Joey once told me that one of the worst parts of the winter is that it is so hard to get out of bed because you are just so dang warm and cozy in there and it is so cold and life-sapping basically everywhere else. I have this fly out of bed and tackle the world thing going on when I wake up and I never thought that I would feel that way. I mean, I don't think I have ever used my snooze button in my life. In fact, I have this uncanny ability to wake up without an alarm, all on my own, whenever I need. Well, let me just say, my bed is warm, people. I am wondering if I can conduct all of the business of my day from there, but I will probably fall back to sleep.
I updated the Linux Kernel Development page with information about the second edition. I hate to use pity as a tool, but my kids are starving and it is a really good book.
The second edition of my grand treatise on sane economic policy, the relationship between countably infinite sets and parrot gestation length, and the Linux kernel is done, shipped, and available for purchase. It is more than just a rehash of the previous book and I encourage everyone to help me feed my youngest child: Buy a copy or two and carry it with you everywhere you go.
If you do not yet own the book, you should purchase it because it is a practical work aimed at both understanding the current Linux kernel and on developing new kernel code. The book is written from an insider's perspective with an eye toward allowing the reader to actually understand the kernel and get some work done and not simply drown in the boring depths of obscure theory. The book is funny and--if I may toot my own horn--incredibly well written. Covering core kernel subsystems, API, and algorithms, the work is hopefully invaluable to kernel developers new or advanced as well as enthusiasts simply satiating their curiosity.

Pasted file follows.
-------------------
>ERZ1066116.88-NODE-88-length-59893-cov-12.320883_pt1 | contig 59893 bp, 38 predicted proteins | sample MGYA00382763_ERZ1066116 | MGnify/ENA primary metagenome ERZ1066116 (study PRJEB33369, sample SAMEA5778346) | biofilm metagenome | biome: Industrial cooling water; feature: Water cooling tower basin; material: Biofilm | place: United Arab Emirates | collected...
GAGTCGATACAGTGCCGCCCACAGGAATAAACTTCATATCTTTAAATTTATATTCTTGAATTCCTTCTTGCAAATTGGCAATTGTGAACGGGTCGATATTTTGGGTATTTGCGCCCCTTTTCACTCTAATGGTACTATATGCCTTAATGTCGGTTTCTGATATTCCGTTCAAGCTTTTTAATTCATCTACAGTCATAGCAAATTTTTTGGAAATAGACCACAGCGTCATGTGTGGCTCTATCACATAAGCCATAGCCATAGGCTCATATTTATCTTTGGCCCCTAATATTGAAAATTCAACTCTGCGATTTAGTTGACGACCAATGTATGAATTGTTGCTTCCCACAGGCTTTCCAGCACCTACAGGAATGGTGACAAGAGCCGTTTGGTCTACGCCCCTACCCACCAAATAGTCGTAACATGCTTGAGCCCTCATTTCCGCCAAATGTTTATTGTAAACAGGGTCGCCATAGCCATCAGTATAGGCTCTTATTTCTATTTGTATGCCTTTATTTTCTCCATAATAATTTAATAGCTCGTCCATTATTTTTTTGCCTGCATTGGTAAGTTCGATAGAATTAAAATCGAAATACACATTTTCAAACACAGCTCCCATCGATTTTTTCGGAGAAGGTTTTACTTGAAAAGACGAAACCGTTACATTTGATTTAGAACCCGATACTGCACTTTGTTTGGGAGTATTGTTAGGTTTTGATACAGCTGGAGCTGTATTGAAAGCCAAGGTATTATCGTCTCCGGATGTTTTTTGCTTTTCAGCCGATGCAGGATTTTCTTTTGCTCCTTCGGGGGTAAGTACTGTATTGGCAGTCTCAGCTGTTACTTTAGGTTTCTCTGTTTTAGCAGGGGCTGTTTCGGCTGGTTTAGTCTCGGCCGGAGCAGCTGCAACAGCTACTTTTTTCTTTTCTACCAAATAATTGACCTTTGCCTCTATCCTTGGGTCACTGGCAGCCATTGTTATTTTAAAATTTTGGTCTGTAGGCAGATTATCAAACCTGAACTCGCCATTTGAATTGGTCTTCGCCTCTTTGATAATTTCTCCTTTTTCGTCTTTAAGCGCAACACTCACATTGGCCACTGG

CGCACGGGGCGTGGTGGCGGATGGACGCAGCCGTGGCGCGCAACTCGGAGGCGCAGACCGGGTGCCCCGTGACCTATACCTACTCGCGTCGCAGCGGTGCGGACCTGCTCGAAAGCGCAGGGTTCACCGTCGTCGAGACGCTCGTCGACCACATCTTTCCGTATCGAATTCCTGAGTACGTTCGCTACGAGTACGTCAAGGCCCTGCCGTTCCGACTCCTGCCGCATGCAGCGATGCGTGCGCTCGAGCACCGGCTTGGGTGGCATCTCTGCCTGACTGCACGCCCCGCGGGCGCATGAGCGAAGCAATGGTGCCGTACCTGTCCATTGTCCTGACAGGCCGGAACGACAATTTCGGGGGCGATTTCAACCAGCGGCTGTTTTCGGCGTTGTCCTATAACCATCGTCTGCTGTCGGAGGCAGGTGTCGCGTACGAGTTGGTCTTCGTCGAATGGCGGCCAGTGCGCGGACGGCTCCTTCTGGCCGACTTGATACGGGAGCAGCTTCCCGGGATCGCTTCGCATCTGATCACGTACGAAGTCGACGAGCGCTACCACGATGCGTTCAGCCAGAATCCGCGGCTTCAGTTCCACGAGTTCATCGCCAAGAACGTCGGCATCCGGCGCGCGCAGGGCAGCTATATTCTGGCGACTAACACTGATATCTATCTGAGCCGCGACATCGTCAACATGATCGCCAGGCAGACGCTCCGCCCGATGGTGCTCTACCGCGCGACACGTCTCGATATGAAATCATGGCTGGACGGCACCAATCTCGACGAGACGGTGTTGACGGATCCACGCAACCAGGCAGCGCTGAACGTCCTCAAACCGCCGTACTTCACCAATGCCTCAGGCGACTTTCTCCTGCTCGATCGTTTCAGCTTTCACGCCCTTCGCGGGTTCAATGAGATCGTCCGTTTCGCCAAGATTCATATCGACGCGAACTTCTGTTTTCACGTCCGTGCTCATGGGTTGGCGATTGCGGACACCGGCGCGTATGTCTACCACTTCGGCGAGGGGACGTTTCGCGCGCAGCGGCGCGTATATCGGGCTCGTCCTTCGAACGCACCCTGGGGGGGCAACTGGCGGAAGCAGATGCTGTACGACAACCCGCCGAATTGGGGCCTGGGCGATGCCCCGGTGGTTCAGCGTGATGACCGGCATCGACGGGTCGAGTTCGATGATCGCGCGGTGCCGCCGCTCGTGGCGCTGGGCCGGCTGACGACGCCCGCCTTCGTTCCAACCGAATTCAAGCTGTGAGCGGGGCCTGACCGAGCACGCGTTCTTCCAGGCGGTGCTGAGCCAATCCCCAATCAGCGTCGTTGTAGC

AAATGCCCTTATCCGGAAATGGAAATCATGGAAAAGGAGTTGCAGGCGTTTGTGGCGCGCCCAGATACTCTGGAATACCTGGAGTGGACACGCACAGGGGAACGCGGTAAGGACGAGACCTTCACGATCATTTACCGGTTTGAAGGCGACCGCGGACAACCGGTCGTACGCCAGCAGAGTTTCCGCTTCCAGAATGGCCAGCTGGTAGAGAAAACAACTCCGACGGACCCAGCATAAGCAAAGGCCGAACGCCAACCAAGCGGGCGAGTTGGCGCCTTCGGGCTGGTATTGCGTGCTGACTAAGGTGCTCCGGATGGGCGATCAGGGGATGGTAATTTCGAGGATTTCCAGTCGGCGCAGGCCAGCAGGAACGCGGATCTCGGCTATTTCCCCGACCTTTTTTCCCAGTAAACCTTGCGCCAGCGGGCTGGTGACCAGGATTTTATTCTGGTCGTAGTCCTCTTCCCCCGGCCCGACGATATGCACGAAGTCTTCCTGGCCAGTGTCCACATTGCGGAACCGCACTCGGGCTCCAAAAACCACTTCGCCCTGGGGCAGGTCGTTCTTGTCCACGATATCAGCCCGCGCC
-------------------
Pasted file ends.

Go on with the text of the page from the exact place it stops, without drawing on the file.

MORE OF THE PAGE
If you already own the first edition, I still recommend purchasing the new edition. The second edition is fully revised and updated. It is valid as of kernel 2.6.10 and the latest kernel developments. Each chapter has several new sections and existing material is expanded and improved. The book also greatly benefited from a large team of crack editors. Finally, there are three entirely new chapters: an additional introduction to kernel concepts, a bad boy on modules, and a chapter on sysfs and kobjects.
Seriously. Get on it.